Diverse lineup includes Showtime debut of Amy Berg's Prophet's Prey
Warren Jeffs is about the most ordinary-looking man you can imagine -- homely, if you want to be mean about it. But beneath his "insurance salesman" exterior lurks the mind of a power-mad narcissist, according to the new documentary about the imprisoned leader of the Fundamentalist Church of Latter-day Saints (FLDS).
Prophet's Prey makes its debut on Showtime this Saturday (October 10), one of several new documentaries available on TV and in theaters.
Jeffs may be behind bars in Texas but that doesn't mean he's not a threat, director Amy Berg told Nonfictionfilm.com.
"He is essentially more powerful in prison than when he was out because his people believe that it is their fault that he’s in prison. And you just worry that he might call for some type of a mass extinction of his followers or some other kind of horrific event," Berg said.. "It’s shocking to me that somebody can be sending prophesies from a federal prison and especially somebody with a rap sheet like his."
Jon Krakauer and Sam Brower, who have both written books about the FLDS, are keys parts of the documentary, which enjoyed a theatrical run leading up to its television debut.
Click here for the trailer and more Showtime schedule information.
More docs opening this weekend:
>We Weren't Just Bicycle Thieves. Neorealism. directed by Gianni Bozzachi. The filmmaker finds a charming and unique way of exploring what otherwise might be an academic subject -- the explosion of cinematic creativity in Italy that produced the Neorealism movement.
Our guide through this cinematic history is another filmmaker, the late Carlo Lizzani who worked on many of the greatest examples of Neorealistic films, including Germany Year Zero (Germania Anno Zero) by Roberto Rossellini.
We Weren't Just Bicycle Thieves plays for one week at the Laemmle Music Hall in Beverly Hills, following a one-week run in New York. Q&A tonight at the Music Hall after the 7:20pm showing.
>A Faster Horse directed by David Gelb. A loving look at the Ford Mustang, one of America's most iconic beasts on four wheels, on the 50th anniversary of the muscle car's introduction.
Playing at the AMC Burbank 16. Click here for more theater information.
>Brand: A Second Coming directed by Ondi Timoner. Anarchic British comedian Russell Brand burst onto the American scene with a scene-stealing performance in Forgetting Sarah Marshall (2008). Marriage to pop star Katy Perry made him even more famous. But some big screen flops and divorce from Perry seem to let all the air out of the balloon.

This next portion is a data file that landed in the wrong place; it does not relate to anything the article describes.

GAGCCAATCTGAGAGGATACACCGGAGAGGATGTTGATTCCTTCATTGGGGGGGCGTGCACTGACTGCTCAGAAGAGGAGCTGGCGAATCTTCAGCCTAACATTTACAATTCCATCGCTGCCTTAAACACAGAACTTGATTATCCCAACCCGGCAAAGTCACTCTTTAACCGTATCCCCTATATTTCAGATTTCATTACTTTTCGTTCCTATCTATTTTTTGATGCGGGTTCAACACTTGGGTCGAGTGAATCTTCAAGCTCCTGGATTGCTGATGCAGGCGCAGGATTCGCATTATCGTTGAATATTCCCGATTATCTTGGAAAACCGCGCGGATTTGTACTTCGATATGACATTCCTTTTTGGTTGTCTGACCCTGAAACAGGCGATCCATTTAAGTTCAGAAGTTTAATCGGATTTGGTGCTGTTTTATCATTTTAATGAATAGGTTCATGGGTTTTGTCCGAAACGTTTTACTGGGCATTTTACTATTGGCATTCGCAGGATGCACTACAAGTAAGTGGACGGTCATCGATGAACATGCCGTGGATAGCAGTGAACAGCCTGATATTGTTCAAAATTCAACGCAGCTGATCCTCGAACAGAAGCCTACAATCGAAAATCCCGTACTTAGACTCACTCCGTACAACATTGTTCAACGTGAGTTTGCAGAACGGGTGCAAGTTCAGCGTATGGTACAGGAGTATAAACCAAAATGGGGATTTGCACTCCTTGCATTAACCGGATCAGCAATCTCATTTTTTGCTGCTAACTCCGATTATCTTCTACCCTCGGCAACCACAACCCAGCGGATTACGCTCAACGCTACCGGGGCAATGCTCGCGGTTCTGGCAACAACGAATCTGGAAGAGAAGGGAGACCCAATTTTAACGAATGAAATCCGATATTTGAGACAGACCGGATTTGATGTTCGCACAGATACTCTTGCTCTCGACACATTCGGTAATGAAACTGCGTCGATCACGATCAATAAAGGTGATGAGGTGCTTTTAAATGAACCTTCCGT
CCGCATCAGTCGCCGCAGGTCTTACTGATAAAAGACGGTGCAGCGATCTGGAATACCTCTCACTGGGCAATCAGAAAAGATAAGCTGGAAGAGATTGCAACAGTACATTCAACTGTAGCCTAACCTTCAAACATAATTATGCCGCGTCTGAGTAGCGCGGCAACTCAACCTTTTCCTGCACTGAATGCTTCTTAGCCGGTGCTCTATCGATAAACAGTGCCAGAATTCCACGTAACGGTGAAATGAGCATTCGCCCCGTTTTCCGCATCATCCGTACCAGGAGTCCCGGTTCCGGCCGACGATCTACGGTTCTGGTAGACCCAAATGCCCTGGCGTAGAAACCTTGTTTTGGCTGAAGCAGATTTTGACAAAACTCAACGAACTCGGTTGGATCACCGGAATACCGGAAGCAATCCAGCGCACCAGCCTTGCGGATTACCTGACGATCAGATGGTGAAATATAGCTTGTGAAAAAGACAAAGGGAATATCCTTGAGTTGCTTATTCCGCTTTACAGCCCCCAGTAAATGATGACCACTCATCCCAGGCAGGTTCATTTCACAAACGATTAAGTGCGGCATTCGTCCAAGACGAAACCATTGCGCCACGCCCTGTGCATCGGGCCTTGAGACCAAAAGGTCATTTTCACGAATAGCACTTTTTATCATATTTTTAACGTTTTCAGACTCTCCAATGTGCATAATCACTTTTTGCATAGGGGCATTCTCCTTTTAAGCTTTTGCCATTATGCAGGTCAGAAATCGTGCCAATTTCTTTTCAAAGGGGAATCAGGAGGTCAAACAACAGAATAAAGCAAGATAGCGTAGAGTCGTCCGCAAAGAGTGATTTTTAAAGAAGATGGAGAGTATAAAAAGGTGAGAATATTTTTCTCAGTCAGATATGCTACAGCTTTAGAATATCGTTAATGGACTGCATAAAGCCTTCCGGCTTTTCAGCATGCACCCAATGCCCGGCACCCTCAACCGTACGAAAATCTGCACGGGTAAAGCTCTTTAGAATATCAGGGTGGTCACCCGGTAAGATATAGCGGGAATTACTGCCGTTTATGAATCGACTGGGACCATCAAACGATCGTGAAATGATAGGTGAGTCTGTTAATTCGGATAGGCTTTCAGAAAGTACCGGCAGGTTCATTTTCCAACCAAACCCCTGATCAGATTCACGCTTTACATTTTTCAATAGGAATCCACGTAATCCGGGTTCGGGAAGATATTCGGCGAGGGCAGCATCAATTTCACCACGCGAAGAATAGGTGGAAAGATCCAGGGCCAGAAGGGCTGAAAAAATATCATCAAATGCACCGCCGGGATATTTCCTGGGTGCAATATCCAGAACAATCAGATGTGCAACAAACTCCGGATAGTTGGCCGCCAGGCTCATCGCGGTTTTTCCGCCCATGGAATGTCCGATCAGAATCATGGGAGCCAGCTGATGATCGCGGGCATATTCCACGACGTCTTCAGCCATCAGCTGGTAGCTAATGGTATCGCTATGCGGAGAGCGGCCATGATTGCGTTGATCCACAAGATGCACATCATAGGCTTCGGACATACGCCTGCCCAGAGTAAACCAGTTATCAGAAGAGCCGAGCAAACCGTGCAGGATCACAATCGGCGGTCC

Timoner's film examines Brand's unlikely reinvention as a trenchant social critic.
Brand: A Second Coming is playing in select theaters. Click here to find out where (this is the official movie website, which requires submitting an email to get theater info).
>(T)Error co-directed by Lyric Cabral and David Felix Sutcliffe. Described as a "real-life thriller" about the War on Terror. As the title of the film would suggest, the war hasn't gone well in all respects and has come at the cost of civil liberties.
Now playing at IFC Center in New York.Click here for more theater information.
>The Prime Ministers: Soldiers and Peacemakers directed by Richard Trank. Oscar-winning filmmaker Rabbi Marvin Hier, Dean of the Simon Wiesenthal Center in Los Angeles, produced this film -- the follow up to The Prime Ministers: The Pioneers (2013).
The sequel is once again based on the memoirs of the late Ambassador Yehudi Avner, who served both Prime Minsters Yitzhak Rabin and Menachem Begin.
According to publicity materials, "The film examines Rabin’s election as the country’s first native born Israeli leader in 1974, his negotiating the first bilateral treaty between Israel and Egypt in 1975, the dramatic events surrounding Israel’s rescue of hostages in Entebbe in 1976... The movie also explores Ambassador Avner’s decision to work for Menachem Begin when he surprised the world in 1977 by being elected the Prime Minister of Israel." And it explores the contentious negotiations that led to the Camp David Accords between Egypt and Israel.
Michael Douglas provides the voice of Prime Minister Rabin, while fellow Oscar winner Christoph Waltz is the voice of Begin.
Now playing in three locations in New York; opens in Santa Monica on Wednesday at the Laemmle Royal. Full listings here.
Matthew Carey is a documentary filmmaker and journalist. His work has appeared on CNN, CNN.com, TheWrap.com, NBCNews.com and Documentary.org.